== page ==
This information must not only be stated in print advertising – the new regulation makes it clear that online advertising is also covered, including social media and online video platforms like YouTube. Only radio or television advertising is excluded. When online advertising features claims about the engine of a car (eg engine power, cubic capacity or acceleration) the mandatory information must be provided at least at the same time and the CO2 class must be indicated in at least the same font size.

For “digital points of sale” where the car is presented for the purpose of distance selling, eg in car configurators, the entire car label must be provided. The customer must be made aware of the information at the latest when they’ve completed the configuration of a specific vehicle.


What are the legal consequences for violations?

Businesses that don’t comply with the labelling requirements risk considerable sanctions. The information required by the Ordinance is considered essential for consumers. If it’s withheld or not provided correctly, this constitutes a violation of competition law. Illegal conduct may result in claims for injunction, claims for damages and claims for disgorgement of profits. In particular, the business is exposed to the risk of warnings from consumer and competition associations. Enforcement can take the form of out-of-court warnings, injunctions or court proceedings.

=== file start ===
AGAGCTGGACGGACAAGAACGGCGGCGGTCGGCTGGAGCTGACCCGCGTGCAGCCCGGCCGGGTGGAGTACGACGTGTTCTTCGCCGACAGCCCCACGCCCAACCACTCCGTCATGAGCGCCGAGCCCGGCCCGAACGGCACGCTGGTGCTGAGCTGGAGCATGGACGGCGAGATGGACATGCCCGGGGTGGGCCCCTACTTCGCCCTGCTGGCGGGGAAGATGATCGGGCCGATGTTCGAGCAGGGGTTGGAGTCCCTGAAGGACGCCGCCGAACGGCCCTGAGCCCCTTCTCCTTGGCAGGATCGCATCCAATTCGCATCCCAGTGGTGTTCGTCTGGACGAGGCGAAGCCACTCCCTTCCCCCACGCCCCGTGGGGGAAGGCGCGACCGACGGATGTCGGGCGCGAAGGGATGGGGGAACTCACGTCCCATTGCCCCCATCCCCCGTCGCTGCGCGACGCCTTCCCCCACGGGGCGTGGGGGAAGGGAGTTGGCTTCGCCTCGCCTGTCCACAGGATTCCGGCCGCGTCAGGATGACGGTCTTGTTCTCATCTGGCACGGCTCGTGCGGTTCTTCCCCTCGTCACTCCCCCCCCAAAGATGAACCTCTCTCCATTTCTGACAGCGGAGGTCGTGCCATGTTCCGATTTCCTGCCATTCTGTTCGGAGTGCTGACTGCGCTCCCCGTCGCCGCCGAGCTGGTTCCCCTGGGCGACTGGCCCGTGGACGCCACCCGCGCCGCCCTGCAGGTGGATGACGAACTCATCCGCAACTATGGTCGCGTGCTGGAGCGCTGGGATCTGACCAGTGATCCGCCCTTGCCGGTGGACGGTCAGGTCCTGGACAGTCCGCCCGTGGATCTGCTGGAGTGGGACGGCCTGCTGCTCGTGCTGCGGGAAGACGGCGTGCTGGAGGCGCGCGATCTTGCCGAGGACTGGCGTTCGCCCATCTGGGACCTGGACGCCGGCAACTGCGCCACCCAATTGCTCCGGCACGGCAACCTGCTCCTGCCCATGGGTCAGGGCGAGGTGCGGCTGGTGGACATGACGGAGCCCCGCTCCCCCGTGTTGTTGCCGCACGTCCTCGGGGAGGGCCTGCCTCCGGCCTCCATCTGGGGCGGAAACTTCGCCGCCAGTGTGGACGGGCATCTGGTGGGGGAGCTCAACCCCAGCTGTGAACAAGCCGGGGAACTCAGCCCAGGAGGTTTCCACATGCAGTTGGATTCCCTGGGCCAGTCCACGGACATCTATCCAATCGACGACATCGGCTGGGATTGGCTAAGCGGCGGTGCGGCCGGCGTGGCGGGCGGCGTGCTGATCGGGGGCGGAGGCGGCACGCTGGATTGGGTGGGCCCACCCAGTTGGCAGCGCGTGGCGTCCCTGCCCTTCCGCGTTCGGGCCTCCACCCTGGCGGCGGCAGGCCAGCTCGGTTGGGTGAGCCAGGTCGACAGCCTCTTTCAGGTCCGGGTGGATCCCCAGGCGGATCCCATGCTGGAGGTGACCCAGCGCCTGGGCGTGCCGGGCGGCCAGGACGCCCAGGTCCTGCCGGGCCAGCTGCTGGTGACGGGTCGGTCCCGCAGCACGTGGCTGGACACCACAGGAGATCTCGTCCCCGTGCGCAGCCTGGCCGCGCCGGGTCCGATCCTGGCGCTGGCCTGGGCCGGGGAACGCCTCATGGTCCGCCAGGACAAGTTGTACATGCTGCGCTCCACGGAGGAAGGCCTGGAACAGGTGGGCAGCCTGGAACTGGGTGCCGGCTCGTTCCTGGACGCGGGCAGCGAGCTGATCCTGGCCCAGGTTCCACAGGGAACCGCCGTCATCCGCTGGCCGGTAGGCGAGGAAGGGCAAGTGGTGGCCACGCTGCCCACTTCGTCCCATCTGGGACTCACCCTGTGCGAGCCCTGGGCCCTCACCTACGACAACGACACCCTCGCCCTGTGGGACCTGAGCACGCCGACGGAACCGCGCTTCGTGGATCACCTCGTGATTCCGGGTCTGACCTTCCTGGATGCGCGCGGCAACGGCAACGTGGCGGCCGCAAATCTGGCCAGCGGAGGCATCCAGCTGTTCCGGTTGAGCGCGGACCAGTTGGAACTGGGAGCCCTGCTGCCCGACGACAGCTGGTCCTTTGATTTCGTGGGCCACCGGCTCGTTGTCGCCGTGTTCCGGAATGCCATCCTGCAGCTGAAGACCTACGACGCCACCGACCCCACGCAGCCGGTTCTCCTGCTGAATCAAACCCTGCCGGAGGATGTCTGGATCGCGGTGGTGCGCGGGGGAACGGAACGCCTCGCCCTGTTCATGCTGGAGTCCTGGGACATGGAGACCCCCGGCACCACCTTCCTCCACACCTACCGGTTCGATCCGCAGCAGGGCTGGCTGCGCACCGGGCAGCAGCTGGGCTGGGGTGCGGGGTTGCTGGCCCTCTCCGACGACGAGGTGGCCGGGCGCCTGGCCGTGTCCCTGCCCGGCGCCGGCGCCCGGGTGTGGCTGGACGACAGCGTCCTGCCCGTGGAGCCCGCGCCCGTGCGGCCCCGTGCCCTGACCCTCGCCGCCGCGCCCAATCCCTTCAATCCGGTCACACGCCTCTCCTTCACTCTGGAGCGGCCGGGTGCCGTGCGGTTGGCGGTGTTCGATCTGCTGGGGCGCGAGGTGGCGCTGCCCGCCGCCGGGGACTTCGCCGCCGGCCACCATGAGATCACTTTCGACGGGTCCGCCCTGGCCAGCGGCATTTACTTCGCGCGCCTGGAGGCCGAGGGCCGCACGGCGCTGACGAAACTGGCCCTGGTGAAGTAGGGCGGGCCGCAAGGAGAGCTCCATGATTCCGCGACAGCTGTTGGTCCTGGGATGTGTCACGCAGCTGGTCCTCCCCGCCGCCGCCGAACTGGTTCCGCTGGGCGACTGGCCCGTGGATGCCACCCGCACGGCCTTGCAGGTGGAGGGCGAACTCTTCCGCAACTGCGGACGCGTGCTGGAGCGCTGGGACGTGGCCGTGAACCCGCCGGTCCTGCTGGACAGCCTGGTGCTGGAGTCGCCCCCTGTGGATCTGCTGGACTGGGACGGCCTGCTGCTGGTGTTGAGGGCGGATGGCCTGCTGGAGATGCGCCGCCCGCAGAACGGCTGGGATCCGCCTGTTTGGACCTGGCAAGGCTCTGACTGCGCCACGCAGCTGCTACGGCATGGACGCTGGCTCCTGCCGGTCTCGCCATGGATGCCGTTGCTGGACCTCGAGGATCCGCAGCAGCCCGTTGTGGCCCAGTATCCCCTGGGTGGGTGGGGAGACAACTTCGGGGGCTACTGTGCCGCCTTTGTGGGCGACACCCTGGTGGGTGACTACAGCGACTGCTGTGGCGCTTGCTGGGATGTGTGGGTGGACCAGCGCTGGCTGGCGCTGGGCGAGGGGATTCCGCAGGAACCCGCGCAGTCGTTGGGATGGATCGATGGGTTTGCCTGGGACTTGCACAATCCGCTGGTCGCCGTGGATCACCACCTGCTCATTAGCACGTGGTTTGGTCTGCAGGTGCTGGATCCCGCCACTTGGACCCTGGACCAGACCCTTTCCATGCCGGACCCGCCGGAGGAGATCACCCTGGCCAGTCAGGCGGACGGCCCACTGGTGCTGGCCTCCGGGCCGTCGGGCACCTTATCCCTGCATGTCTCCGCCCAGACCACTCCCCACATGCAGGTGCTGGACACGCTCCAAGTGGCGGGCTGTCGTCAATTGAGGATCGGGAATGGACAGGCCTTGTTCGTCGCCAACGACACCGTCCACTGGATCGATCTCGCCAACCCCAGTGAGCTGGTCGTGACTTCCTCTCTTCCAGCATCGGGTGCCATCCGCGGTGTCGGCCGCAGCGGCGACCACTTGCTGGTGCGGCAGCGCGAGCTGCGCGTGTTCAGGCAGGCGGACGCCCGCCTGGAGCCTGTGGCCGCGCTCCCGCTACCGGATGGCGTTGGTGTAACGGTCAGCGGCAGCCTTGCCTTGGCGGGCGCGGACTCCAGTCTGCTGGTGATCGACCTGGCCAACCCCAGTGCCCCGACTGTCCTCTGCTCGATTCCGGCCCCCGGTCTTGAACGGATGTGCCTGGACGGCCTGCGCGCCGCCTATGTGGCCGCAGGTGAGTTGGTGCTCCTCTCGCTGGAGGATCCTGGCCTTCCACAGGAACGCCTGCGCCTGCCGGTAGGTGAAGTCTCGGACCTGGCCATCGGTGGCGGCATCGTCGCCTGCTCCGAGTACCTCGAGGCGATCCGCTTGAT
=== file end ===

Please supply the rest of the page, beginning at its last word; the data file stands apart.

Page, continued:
On top of that, violating the regulations can result in a fine of up to EUR50,000 from the responsible market surveillance authorities.


When do the new requirements apply?

The Ordinance gives manufacturers and dealers a transitional period so they can adapt to the new requirements. Notices on cars and displays at the point of sale must comply with the new rules from 1 May 2024. The same date applies to advertising on the internet. For print advertising, the new rules will take effect from 1 August 2024. Online archives or websites with advertising material that’s no longer actively used do not have to be updated if the advertising was published on the internet before 23 February 2024. This means that outdated posts on social media don’t have to be adapted to comply with the new rules.


What happens now?

The European Commission has already announced that it intends to review and, if necessary, revise the Car Labelling Directive by the end of 2024. With this in mind, the German Federal Ministry also intends to further develop the Ordinance. It intends to examine whether the requirements will also be extended to used vehicles. The Ministry announced it will publish a report by the first quarter of 2024 at the latest and propose new amendments. Manufacturers and dealers should keep a close eye on further developments.

If you have any questions about the German Car Energy Consumption Labelling Ordinance, get in touch with our team.

We advise clients from the automotive sector on all stages of the value chain, from procurement and manufacturing to sales and distribution, including the development and review of advertising campaigns. We can advise you on the effects of the new regulation on your business model relating to advertising, sales and distribution. We can also help with judicial and extrajudicial defence against accusations by competitors, consumer protection associations or authorities.